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Ashlynn wished for a horse, but in River, she got much more. The cream coloured mare is not just a pleasure to ride and a loving friend but also an important part of her therapy as she works towards growing stronger and overcoming challenges.
In 2016, just after her 11th birthday, Ashlynn was diagnosed with neurofibromatosis, known as NF2, a rare genetic condition that causes tumours to develop. A few weeks later major surgery at The Children's Hospital at Westmead removed a tumour the size of a small mandarin on the right side of her brain.
Since then, Ashlynn has learnt to adapt to significant physical limitations including brain injuries with loss of hearing and sight, but has flourished surrounded by the farm animals and rural lifestyle she loves.
When Ashlynn, 15, first saw River, a nine-year-old mare, at a distant farm in 2018 she had no idea the horse was from Make-A-Wish Foundation. On being told it was hers she burst into tears and her life changed as she gained a companion and a physiotherapy partner.
Ashlynn bonded with River immediately and their connection can be seen in beautiful photographs taken earlier this year, as a special occasion, that was organised by a good friend who knew a photographer.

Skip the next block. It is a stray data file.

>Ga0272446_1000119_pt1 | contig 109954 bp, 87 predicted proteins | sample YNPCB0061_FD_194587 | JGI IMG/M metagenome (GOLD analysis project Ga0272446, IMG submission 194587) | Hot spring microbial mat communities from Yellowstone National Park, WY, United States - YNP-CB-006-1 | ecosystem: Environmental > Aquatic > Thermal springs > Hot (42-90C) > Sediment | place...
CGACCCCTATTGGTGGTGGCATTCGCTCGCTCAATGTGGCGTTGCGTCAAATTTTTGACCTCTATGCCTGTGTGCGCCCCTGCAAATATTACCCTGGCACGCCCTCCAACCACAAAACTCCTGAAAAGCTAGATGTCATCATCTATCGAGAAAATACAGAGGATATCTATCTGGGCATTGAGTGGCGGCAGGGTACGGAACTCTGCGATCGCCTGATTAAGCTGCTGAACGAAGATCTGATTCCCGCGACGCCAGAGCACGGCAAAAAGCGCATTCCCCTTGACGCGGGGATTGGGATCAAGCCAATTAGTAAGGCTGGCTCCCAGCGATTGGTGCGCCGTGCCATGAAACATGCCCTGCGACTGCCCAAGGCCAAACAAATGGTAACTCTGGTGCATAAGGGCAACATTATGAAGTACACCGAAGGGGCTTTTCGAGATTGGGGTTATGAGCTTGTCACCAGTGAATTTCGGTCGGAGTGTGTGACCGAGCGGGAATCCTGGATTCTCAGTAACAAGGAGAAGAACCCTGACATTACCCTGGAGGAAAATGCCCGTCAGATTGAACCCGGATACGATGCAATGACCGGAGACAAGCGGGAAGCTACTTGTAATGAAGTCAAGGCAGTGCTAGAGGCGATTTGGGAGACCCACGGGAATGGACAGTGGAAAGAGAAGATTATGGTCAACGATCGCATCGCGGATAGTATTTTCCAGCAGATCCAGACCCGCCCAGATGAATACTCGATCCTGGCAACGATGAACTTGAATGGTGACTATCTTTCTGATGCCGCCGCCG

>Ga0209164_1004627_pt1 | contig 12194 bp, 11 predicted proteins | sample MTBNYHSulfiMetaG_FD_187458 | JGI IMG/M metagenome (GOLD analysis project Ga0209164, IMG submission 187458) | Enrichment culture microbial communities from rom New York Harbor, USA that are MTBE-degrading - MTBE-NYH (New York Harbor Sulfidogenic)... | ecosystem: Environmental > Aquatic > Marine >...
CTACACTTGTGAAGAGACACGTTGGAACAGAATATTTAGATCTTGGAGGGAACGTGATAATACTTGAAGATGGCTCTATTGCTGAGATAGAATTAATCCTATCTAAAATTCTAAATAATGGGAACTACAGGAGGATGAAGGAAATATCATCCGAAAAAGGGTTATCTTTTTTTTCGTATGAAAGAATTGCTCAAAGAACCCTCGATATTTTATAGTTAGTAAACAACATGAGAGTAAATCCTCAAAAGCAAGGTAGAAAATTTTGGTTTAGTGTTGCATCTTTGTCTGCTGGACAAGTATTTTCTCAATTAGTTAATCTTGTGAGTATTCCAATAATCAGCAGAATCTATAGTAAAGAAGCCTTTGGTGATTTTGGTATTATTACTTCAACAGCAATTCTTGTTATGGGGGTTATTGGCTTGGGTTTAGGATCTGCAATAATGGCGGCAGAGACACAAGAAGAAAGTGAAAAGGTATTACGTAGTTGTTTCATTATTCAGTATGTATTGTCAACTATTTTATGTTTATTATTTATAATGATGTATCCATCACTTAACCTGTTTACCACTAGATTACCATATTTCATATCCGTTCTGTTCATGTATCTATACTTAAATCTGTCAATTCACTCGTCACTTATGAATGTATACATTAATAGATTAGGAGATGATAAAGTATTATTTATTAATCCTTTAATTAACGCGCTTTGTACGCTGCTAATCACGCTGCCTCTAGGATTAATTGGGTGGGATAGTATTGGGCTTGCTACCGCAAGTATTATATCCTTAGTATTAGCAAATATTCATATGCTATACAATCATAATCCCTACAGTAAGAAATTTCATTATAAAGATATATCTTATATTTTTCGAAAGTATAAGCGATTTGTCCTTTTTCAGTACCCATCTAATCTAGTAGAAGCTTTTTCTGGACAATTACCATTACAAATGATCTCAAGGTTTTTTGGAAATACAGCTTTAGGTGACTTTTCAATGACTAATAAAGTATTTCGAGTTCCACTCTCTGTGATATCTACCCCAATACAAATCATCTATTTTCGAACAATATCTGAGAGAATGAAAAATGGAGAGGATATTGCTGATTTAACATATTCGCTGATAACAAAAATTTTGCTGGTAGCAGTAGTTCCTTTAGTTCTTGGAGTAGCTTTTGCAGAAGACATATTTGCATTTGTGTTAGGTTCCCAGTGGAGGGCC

“Physio got her strong enough to do more with River because it got her muscles working the way they should and built them up,” said Ashlynn’s mother, Tamara.
“We used to strap her into a special saddle, and I walked by River’s side. When you’re on horseback every muscle moves and, like riding a bike, there is a right and left movement. She had the right and left sides of her brain starting to communicate with each other which helped her fine motor skills, gross motor skills, muscle building, and psychological wellbeing.
“She also had to remember to use her left hand, as she favoured her right one, because you can’t even brush a horse without using both hands. Everything you do with a horse you need both hands for. It was really the best thing that happened. River has changed her life.”
There are days when Ashlynn is unwell, such as after a chemotherapy session, but she has learned to adapt and is working towards getting stronger, riding River with more independence, and walking her dog without the fear of tripping over.
“You have to make certain changes. I still walk around with my vision cane in busy places but we’re getting a guide dog soon which will be nice,” said Ashlynn, who recognises diversity is a part of life.
“It’s really not such a big deal when you’re used to it. It’s just getting you, and everyone else around you, to be okay and understand that if you go to the land of normal no-one will be there.”
Ashlynn is slowly building her stamina by riding River and is less exhausted through the day as horseback is less tiring than walking. She has opened a poultry business, selling chickens and eggs, and is learning about her Aboriginal culture by studying at TAFE. River has also provided Ashlynn with opportunities to meet people which led to the images being taken by professional photographer Shannon Smith and a story in the Daily Telegraph.
The therapeutic and emotional benefits of animals, like River, cannot be underestimated said Ashlynn who wants to work with children with special needs and therapy animals in the future.
“I don’t think I would be where I am now without my animals.”
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